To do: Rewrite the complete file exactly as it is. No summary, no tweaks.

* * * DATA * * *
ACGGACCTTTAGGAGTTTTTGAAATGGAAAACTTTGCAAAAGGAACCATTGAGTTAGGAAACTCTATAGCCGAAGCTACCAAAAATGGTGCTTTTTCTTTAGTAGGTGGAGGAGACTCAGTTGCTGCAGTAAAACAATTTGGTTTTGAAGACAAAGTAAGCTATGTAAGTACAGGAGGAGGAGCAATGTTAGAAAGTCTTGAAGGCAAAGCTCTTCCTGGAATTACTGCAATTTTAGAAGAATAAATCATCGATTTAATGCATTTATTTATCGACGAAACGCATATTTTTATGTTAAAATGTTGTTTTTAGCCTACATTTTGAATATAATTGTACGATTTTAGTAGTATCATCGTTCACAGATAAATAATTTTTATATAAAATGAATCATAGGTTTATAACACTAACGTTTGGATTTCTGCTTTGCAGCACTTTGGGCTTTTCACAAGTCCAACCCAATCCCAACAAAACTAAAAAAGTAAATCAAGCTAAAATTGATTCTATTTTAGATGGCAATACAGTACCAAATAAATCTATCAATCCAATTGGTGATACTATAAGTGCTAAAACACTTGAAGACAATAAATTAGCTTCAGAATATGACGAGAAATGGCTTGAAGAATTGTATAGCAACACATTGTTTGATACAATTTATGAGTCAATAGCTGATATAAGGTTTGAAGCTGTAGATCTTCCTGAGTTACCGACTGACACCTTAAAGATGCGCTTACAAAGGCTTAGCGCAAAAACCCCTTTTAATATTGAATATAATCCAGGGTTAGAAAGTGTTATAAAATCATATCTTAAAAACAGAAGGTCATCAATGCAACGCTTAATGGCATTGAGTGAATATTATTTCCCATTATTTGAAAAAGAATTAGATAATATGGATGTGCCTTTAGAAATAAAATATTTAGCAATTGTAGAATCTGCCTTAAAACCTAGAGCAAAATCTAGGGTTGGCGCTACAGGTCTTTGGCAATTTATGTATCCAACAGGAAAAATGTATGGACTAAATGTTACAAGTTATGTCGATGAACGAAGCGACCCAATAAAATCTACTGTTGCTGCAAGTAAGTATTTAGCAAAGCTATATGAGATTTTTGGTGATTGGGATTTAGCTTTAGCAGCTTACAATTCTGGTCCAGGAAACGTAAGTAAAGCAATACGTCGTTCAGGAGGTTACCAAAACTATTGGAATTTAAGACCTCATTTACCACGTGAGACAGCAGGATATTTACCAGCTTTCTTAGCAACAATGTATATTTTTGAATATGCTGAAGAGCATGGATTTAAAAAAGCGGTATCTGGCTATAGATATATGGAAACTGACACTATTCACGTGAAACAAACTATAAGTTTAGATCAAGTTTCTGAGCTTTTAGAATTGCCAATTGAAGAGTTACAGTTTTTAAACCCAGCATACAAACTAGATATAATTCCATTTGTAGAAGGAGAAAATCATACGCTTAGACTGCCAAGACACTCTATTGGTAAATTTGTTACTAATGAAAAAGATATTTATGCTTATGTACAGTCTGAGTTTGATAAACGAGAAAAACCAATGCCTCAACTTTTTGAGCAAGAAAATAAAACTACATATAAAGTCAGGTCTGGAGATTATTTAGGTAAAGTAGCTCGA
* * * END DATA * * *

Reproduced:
ACGGACCTTTAGGAGTTTTTGAAATGGAAAACTTTGCAAAAGGAACCATTGAGTTAGGAAACTCTATAGCCGAAGCTACCAAAAATGGTGCTTTTTCTTTAGTAGGTGGAGGAGACTCAGTTGCTGCAGTAAAACAATTTGGTTTTGAAGACAAAGTAAGCTATGTAAGTACAGGAGGAGGAGCAATGTTAGAAAGTCTTGAAGGCAAAGCTCTTCCTGGAATTACTGCAATTTTAGAAGAATAAATCATCGATTTAATGCATTTATTTATCGACGAAACGCATATTTTTATGTTAAAATGTTGTTTTTAGCCTACATTTTGAATATAATTGTACGATTTTAGTAGTATCATCGTTCACAGATAAATAATTTTTATATAAAATGAATCATAGGTTTATAACACTAACGTTTGGATTTCTGCTTTGCAGCACTTTGGGCTTTTCACAAGTCCAACCCAATCCCAACAAAACTAAAAAAGTAAATCAAGCTAAAATTGATTCTATTTTAGATGGCAATACAGTACCAAATAAATCTATCAATCCAATTGGTGATACTATAAGTGCTAAAACACTTGAAGACAATAAATTAGCTTCAGAATATGACGAGAAATGGCTTGAAGAATTGTATAGCAACACATTGTTTGATACAATTTATGAGTCAATAGCTGATATAAGGTTTGAAGCTGTAGATCTTCCTGAGTTACCGACTGACACCTTAAAGATGCGCTTACAAAGGCTTAGCGCAAAAACCCCTTTTAATATTGAATATAATCCAGGGTTAGAAAGTGTTATAAAATCATATCTTAAAAACAGAAGGTCATCAATGCAACGCTTAATGGCATTGAGTGAATATTATTTCCCATTATTTGAAAAAGAATTAGATAATATGGATGTGCCTTTAGAAATAAAATATTTAGCAATTGTAGAATCTGCCTTAAAACCTAGAGCAAAATCTAGGGTTGGCGCTACAGGTCTTTGGCAATTTATGTATCCAACAGGAAAAATGTATGGACTAAATGTTACAAGTTATGTCGATGAACGAAGCGACCCAATAAAATCTACTGTTGCTGCAAGTAAGTATTTAGCAAAGCTATATGAGATTTTTGGTGATTGGGATTTAGCTTTAGCAGCTTACAATTCTGGTCCAGGAAACGTAAGTAAAGCAATACGTCGTTCAGGAGGTTACCAAAACTATTGGAATTTAAGACCTCATTTACCACGTGAGACAGCAGGATATTTACCAGCTTTCTTAGCAACAATGTATATTTTTGAATATGCTGAAGAGCATGGATTTAAAAAAGCGGTATCTGGCTATAGATATATGGAAACTGACACTATTCACGTGAAACAAACTATAAGTTTAGATCAAGTTTCTGAGCTTTTAGAATTGCCAATTGAAGAGTTACAGTTTTTAAACCCAGCATACAAACTAGATATAATTCCATTTGTAGAAGGAGAAAATCATACGCTTAGACTGCCAAGACACTCTATTGGTAAATTTGTTACTAATGAAAAAGATATTTATGCTTATGTACAGTCTGAGTTTGATAAACGAGAAAAACCAATGCCTCAACTTTTTGAGCAAGAAAATAAAACTACATATAAAGTCAGGTCTGGAGATTATTTAGGTAAAGTAGCTCGA